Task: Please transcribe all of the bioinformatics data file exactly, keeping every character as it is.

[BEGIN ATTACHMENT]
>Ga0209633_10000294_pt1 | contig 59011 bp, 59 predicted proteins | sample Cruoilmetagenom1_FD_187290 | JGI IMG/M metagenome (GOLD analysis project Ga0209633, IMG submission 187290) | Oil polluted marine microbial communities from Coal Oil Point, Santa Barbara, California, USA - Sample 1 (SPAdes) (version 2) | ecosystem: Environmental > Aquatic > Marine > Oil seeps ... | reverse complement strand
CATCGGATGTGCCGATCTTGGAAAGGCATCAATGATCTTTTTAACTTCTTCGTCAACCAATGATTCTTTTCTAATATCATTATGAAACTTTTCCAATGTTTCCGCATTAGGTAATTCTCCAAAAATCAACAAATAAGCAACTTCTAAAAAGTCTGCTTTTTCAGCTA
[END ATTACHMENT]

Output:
>Ga0209633_10000294_pt1 | contig 59011 bp, 59 predicted proteins | sample Cruoilmetagenom1_FD_187290 | JGI IMG/M metagenome (GOLD analysis project Ga0209633, IMG submission 187290) | Oil polluted marine microbial communities from Coal Oil Point, Santa Barbara, California, USA - Sample 1 (SPAdes) (version 2) | ecosystem: Environmental > Aquatic > Marine > Oil seeps ... | reverse complement strand
CATCGGATGTGCCGATCTTGGAAAGGCATCAATGATCTTTTTAACTTCTTCGTCAACCAATGATTCTTTTCTAATATCATTATGAAACTTTTCCAATGTTTCCGCATTAGGTAATTCTCCAAAAATCAACAAATAAGCAACTTCTAAAAAGTCTGCTTTTTCAGCTA